The 2020 Primary is underway in North Carolina. Early voting lasts through Saturday. Election Day is next Tuesday, March 3rd. WHQR spoke with the Democratic candidates competing for three open seats on New Hanover County’s Board of Commissioners.
Jonathan Barfield is the only incumbent in the Democratic primary, facing five challengers including Steve Miller and Kyle Horton. If Barfield wins, he would begin his fourth term on the Board. His number one priority?
Jonathan Barfield: It's definitely housing affordability…The wages are not keeping up with the pace and cost of housing…So looking at ways to increase the affordable housing stock so that our teachers and firefighters and deputies and others can afford to live in this city where they’re working, to me, is critically important.
Steve Miller is retired but says his work on automobile emission control led to the mandate for catalytic converters in cars. More recently in New Hanover County, two issues caught his attention.
STEVE MILLER: The first was the sale of the hospital, which has never been to this day, fully explained. And it made me aware of the power of the commissioners and that I thought the way the process that they were using – it really was not good at all.
The second issue arose when a rezoning request for a 52-acre site in Porter’s Neck caused Miller concern.
SM: It's not growth and development per se. It is rezoning requests which are making the growth and development in certain places absurd. There’s going to be growth. It needs to be sustainable and well-planned growth. I'm not opposed to growth. I want to be very clear about that. I'm not one of these folks who says we should stop all development -- we should have a moratorium. No, that's not the case. I want it to be intelligent growth that makes sense.
Kyle Horton, who challenged Republican Congressman David Rouzer in 2018 for his U.S. House seat, says she wants to use her experience as an internal medicine physician with a business degree to inform the discussion about the future of New Hanover Regional Medical Center.
KYLE HORTON: When you look at a lot of the macroeconomic literature, there's not a huge difference between a lot of these mega-conglomerates that are not-for-profit versus for-profit. And the example of Mission Health is one, I think, where they were promised the moon, people believed them. They thought that they were going to get a good deal.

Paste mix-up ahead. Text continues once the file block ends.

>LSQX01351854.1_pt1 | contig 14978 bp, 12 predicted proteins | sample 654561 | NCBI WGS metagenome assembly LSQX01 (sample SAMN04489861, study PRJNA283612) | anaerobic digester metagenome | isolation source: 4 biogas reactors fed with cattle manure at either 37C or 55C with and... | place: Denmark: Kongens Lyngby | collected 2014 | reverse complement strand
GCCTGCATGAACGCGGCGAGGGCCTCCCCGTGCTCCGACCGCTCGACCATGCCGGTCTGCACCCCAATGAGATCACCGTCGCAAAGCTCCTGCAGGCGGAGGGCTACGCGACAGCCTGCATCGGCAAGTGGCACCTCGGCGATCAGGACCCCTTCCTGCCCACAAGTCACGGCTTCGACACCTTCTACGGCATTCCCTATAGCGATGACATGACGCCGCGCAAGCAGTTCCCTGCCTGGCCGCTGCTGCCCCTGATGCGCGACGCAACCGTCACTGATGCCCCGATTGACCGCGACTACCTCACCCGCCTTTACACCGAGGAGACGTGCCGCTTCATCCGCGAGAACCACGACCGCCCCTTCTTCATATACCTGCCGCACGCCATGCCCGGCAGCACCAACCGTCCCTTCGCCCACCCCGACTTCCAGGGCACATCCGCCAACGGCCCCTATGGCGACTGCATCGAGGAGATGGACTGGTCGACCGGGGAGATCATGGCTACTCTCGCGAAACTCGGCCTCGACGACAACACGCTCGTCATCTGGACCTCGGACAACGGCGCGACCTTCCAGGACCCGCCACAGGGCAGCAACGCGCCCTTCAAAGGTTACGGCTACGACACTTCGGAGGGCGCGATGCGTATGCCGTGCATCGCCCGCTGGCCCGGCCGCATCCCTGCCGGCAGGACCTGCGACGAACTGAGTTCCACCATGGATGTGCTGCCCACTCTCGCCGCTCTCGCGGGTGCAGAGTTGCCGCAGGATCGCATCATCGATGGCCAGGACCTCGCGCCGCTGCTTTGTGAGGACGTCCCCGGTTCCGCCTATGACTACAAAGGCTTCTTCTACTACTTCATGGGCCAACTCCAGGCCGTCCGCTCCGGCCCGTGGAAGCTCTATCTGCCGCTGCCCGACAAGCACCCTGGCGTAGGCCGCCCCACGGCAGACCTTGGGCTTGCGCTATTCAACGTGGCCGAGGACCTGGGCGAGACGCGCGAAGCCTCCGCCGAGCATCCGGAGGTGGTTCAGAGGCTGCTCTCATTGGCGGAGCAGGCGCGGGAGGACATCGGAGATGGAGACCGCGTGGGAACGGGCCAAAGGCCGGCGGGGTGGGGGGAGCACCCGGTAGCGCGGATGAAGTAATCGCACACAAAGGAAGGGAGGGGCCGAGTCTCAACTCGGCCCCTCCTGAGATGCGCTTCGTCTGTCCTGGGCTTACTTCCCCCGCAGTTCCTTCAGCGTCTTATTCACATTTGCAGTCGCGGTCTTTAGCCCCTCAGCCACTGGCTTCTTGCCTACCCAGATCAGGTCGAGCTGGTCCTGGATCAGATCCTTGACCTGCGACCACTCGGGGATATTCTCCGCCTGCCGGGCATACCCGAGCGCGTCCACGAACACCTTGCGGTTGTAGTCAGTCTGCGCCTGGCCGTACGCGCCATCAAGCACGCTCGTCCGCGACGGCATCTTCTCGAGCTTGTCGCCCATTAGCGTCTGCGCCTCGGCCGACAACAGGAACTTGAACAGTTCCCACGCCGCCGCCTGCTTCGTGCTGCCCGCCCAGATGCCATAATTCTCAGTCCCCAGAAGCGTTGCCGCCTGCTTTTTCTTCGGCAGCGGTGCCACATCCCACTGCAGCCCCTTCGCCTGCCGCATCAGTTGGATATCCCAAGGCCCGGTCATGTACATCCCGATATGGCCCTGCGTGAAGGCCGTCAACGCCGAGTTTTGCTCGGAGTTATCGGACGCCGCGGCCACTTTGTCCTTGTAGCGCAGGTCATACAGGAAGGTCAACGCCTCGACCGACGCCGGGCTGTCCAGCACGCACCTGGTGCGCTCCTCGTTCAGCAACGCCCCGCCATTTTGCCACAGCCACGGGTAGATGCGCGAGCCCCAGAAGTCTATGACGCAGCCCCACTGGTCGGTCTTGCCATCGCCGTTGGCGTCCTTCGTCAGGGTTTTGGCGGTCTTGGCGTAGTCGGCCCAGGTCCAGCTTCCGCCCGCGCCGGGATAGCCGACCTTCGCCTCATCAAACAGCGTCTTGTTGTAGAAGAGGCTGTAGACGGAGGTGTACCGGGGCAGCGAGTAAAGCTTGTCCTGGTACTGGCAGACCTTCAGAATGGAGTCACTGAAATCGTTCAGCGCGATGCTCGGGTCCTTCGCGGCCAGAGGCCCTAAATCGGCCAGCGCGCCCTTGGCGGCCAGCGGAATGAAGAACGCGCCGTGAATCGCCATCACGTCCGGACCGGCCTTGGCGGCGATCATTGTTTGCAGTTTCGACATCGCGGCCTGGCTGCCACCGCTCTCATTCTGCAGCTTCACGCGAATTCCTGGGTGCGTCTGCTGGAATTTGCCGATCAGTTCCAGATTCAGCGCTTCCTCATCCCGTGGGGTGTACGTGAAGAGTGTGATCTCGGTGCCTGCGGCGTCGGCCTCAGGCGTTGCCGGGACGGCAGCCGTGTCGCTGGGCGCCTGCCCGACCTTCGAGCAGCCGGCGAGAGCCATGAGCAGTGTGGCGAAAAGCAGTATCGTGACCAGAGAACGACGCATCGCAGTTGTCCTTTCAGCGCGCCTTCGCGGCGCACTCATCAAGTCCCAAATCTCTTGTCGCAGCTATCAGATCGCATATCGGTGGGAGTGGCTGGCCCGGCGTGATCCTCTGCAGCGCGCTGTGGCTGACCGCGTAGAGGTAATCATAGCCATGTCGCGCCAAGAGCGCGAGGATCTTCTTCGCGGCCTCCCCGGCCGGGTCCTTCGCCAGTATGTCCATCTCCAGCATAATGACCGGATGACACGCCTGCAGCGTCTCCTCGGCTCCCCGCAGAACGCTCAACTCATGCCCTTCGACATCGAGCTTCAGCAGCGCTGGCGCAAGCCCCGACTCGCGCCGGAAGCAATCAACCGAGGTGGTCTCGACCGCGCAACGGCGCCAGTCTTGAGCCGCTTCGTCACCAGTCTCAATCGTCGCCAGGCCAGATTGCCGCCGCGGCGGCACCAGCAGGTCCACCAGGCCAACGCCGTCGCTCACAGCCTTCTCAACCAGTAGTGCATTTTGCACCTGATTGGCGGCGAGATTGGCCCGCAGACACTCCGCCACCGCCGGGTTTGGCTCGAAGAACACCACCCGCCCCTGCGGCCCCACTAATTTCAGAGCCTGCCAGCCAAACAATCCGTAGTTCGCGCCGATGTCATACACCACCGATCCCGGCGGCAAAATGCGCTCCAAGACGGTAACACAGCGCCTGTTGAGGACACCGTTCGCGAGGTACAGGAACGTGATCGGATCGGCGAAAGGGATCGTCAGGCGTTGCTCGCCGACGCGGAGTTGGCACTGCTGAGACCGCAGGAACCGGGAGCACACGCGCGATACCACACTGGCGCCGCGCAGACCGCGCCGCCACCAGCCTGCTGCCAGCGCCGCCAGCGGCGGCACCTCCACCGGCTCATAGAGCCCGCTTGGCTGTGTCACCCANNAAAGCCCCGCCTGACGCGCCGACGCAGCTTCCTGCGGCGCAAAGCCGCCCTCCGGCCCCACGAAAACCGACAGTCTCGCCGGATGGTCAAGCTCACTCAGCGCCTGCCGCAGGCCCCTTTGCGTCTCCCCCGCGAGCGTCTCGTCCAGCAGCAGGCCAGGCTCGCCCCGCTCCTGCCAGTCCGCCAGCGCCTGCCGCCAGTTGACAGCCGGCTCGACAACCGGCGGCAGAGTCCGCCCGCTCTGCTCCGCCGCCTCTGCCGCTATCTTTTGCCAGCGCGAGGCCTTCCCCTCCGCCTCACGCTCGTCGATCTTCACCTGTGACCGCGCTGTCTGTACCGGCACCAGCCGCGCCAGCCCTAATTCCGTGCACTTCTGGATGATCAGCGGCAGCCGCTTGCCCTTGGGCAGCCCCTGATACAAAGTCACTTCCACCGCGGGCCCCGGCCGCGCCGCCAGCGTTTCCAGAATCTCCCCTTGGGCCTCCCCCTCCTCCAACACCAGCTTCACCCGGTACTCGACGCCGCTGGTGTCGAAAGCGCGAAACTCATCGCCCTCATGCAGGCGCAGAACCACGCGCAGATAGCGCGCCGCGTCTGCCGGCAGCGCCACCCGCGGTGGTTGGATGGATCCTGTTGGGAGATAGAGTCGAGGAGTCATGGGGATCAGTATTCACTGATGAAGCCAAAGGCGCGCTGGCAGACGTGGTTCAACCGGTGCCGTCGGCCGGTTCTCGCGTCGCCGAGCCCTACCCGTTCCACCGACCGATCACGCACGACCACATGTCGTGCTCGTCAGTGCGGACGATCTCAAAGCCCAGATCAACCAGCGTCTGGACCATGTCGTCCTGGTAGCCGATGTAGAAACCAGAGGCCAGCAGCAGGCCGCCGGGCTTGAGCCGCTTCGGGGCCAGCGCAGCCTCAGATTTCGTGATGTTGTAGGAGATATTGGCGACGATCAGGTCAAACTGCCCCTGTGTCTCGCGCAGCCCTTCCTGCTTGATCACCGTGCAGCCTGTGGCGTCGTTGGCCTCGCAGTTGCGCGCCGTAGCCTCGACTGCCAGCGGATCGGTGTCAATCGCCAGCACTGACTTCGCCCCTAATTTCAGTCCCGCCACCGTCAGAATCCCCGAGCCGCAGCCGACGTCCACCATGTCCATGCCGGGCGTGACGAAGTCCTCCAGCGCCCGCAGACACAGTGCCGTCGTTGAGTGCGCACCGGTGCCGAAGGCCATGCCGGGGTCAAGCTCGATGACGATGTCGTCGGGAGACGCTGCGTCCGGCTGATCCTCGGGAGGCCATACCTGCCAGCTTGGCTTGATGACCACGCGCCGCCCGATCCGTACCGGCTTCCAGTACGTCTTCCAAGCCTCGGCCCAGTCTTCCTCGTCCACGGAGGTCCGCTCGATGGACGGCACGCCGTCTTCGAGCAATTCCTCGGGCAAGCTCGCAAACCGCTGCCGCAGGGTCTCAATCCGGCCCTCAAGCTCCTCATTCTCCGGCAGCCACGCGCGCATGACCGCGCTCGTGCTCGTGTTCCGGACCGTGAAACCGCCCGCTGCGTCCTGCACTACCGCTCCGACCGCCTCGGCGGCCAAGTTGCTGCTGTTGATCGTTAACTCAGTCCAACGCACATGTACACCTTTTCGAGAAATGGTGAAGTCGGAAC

Horton says more public input – especially from doctors and nurses is an important part of the process. She also wants to use litigation more aggressively to deal with the contamination of the drinking water supply, and she wants to see medical monitoring.
KH: We need to invest in reverse osmosis filtration, particularly in our schools in a bigger way so that all of our after-school sites and all of our drinking fountains are covered with clean drinking water for our kids. And then what I really want to bring as well is a conversation about how we engage healthcare providers and the County public health department to really ensure that we have more opportunities to better understand the health effects from these chemicals.
Horton says she also would like to make sure the county isn’t using vendors that manufacture or distribute PFAS.
Incumbent Jonathan Barfield’s second major priority is stormwater.
JB: The storm water utility that we're putting in place that will be effective in July and making sure that we're mitigating flooding in our County as we continue to grow and expand. Being the second smallest County in the state, it's so important that we make sure that water is flowing properly so that we don't have neighborhoods that are flooding and having those types of issues.
All three say the county’s recent move to abandon agenda briefings and limit public discussion needs to change.